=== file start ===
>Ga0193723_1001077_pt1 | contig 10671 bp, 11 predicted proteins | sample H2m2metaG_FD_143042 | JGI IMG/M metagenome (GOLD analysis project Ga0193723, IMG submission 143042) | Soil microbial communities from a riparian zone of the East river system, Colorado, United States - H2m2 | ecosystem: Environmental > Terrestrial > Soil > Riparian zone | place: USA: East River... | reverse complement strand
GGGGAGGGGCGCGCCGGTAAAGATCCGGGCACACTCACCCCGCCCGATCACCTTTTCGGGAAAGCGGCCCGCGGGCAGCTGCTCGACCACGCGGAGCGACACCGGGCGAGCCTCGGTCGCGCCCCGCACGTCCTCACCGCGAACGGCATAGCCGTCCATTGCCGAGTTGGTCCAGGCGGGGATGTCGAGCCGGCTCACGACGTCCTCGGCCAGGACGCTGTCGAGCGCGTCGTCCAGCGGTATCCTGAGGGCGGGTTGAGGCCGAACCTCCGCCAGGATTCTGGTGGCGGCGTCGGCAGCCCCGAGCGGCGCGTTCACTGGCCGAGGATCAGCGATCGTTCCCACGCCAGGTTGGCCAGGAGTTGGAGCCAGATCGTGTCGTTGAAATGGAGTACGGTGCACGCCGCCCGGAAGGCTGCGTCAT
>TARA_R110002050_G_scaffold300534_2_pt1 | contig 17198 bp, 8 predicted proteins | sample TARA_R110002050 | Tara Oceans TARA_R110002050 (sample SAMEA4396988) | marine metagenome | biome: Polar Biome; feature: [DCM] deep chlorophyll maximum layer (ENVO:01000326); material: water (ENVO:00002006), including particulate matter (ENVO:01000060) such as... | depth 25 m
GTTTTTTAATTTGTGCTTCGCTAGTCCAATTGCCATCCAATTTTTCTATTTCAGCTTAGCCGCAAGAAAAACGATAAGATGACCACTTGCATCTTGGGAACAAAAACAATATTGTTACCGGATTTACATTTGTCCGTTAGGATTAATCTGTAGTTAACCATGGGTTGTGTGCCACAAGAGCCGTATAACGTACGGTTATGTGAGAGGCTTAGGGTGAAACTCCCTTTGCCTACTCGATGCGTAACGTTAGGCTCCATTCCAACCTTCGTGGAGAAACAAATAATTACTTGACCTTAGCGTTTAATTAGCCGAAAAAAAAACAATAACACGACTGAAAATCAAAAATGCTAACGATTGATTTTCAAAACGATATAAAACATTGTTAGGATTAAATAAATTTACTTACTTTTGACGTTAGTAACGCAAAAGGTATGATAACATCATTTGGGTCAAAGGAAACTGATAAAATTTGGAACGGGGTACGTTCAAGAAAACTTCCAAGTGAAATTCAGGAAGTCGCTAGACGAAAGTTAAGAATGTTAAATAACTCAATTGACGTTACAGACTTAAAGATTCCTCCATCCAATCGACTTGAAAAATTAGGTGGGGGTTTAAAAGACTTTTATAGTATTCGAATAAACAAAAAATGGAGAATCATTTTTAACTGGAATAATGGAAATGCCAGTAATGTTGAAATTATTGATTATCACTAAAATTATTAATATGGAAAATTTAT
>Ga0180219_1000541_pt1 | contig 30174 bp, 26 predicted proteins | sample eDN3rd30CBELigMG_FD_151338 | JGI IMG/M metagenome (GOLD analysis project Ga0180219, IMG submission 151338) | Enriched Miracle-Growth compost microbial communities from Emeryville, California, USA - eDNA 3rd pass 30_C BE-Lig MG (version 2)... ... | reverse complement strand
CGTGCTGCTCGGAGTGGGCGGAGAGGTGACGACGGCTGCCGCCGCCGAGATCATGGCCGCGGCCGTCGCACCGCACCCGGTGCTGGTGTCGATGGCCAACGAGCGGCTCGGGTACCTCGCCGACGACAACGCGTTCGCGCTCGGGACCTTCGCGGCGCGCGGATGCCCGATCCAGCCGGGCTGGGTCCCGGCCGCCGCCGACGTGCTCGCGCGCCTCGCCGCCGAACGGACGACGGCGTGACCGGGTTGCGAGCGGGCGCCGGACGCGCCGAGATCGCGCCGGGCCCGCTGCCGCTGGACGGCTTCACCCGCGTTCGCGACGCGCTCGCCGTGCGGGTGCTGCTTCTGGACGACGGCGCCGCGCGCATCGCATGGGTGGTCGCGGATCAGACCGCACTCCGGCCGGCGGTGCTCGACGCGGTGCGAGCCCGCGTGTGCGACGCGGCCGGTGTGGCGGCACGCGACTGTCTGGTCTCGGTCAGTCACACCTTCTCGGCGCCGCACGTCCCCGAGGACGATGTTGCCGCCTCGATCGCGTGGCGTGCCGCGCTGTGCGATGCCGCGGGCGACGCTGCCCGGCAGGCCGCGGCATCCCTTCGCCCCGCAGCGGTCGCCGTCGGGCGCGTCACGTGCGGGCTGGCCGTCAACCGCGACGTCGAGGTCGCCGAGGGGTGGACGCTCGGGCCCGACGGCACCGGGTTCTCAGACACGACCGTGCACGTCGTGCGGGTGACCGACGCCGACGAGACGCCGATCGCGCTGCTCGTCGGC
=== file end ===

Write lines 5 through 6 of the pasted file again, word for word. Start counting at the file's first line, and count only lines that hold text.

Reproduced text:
>Ga0180219_1000541_pt1 | contig 30174 bp, 26 predicted proteins | sample eDN3rd30CBELigMG_FD_151338 | JGI IMG/M metagenome (GOLD analysis project Ga0180219, IMG submission 151338) | Enriched Miracle-Growth compost microbial communities from Emeryville, California, USA - eDNA 3rd pass 30_C BE-Lig MG (version 2)... ... | reverse complement strand
CGTGCTGCTCGGAGTGGGCGGAGAGGTGACGACGGCTGCCGCCGCCGAGATCATGGCCGCGGCCGTCGCACCGCACCCGGTGCTGGTGTCGATGGCCAACGAGCGGCTCGGGTACCTCGCCGACGACAACGCGTTCGCGCTCGGGACCTTCGCGGCGCGCGGATGCCCGATCCAGCCGGGCTGGGTCCCGGCCGCCGCCGACGTGCTCGCGCGCCTCGCCGCCGAACGGACGACGGCGTGACCGGGTTGCGAGCGGGCGCCGGACGCGCCGAGATCGCGCCGGGCCCGCTGCCGCTGGACGGCTTCACCCGCGTTCGCGACGCGCTCGCCGTGCGGGTGCTGCTTCTGGACGACGGCGCCGCGCGCATCGCATGGGTGGTCGCGGATCAGACCGCACTCCGGCCGGCGGTGCTCGACGCGGTGCGAGCCCGCGTGTGCGACGCGGCCGGTGTGGCGGCACGCGACTGTCTGGTCTCGGTCAGTCACACCTTCTCGGCGCCGCACGTCCCCGAGGACGATGTTGCCGCCTCGATCGCGTGGCGTGCCGCGCTGTGCGATGCCGCGGGCGACGCTGCCCGGCAGGCCGCGGCATCCCTTCGCCCCGCAGCGGTCGCCGTCGGGCGCGTCACGTGCGGGCTGGCCGTCAACCGCGACGTCGAGGTCGCCGAGGGGTGGACGCTCGGGCCCGACGGCACCGGGTTCTCAGACACGACCGTGCACGTCGTGCGGGTGACCGACGCCGACGAGACGCCGATCGCGCTGCTCGTCGGC